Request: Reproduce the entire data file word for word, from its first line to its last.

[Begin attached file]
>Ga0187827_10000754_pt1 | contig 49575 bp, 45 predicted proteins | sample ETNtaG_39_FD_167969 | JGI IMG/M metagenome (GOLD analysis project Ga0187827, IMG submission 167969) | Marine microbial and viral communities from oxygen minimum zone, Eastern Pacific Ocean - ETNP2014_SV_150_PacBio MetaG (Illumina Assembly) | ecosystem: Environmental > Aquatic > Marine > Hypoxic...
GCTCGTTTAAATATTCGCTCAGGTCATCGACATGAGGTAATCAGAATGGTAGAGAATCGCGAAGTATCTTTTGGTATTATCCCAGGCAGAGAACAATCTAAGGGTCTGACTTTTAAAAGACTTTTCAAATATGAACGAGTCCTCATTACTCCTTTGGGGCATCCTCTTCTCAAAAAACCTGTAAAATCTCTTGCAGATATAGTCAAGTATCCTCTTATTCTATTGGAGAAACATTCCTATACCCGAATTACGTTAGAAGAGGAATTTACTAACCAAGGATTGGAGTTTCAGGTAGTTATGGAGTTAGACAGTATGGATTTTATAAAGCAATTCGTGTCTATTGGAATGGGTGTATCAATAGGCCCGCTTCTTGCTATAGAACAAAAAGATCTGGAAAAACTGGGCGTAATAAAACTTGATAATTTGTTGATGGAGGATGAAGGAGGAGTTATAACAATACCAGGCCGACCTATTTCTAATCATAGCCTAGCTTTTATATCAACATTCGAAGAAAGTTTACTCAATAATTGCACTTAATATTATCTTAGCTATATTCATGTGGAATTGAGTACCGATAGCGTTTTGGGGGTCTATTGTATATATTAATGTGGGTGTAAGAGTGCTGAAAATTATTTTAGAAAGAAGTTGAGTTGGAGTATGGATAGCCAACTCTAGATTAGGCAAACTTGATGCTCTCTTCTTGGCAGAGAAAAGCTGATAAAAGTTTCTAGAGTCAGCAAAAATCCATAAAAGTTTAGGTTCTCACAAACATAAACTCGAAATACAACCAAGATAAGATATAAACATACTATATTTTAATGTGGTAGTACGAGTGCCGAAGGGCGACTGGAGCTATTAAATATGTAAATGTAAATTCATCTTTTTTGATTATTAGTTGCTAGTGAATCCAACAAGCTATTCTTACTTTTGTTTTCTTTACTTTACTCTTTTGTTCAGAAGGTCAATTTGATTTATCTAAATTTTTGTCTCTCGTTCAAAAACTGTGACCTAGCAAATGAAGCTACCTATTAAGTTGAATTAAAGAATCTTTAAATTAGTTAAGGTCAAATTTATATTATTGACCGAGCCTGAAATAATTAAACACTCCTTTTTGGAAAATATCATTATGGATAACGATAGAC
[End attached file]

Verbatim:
>Ga0187827_10000754_pt1 | contig 49575 bp, 45 predicted proteins | sample ETNtaG_39_FD_167969 | JGI IMG/M metagenome (GOLD analysis project Ga0187827, IMG submission 167969) | Marine microbial and viral communities from oxygen minimum zone, Eastern Pacific Ocean - ETNP2014_SV_150_PacBio MetaG (Illumina Assembly) | ecosystem: Environmental > Aquatic > Marine > Hypoxic...
GCTCGTTTAAATATTCGCTCAGGTCATCGACATGAGGTAATCAGAATGGTAGAGAATCGCGAAGTATCTTTTGGTATTATCCCAGGCAGAGAACAATCTAAGGGTCTGACTTTTAAAAGACTTTTCAAATATGAACGAGTCCTCATTACTCCTTTGGGGCATCCTCTTCTCAAAAAACCTGTAAAATCTCTTGCAGATATAGTCAAGTATCCTCTTATTCTATTGGAGAAACATTCCTATACCCGAATTACGTTAGAAGAGGAATTTACTAACCAAGGATTGGAGTTTCAGGTAGTTATGGAGTTAGACAGTATGGATTTTATAAAGCAATTCGTGTCTATTGGAATGGGTGTATCAATAGGCCCGCTTCTTGCTATAGAACAAAAAGATCTGGAAAAACTGGGCGTAATAAAACTTGATAATTTGTTGATGGAGGATGAAGGAGGAGTTATAACAATACCAGGCCGACCTATTTCTAATCATAGCCTAGCTTTTATATCAACATTCGAAGAAAGTTTACTCAATAATTGCACTTAATATTATCTTAGCTATATTCATGTGGAATTGAGTACCGATAGCGTTTTGGGGGTCTATTGTATATATTAATGTGGGTGTAAGAGTGCTGAAAATTATTTTAGAAAGAAGTTGAGTTGGAGTATGGATAGCCAACTCTAGATTAGGCAAACTTGATGCTCTCTTCTTGGCAGAGAAAAGCTGATAAAAGTTTCTAGAGTCAGCAAAAATCCATAAAAGTTTAGGTTCTCACAAACATAAACTCGAAATACAACCAAGATAAGATATAAACATACTATATTTTAATGTGGTAGTACGAGTGCCGAAGGGCGACTGGAGCTATTAAATATGTAAATGTAAATTCATCTTTTTTGATTATTAGTTGCTAGTGAATCCAACAAGCTATTCTTACTTTTGTTTTCTTTACTTTACTCTTTTGTTCAGAAGGTCAATTTGATTTATCTAAATTTTTGTCTCTCGTTCAAAAACTGTGACCTAGCAAATGAAGCTACCTATTAAGTTGAATTAAAGAATCTTTAAATTAGTTAAGGTCAAATTTATATTATTGACCGAGCCTGAAATAATTAAACACTCCTTTTTGGAAAATATCATTATGGATAACGATAGAC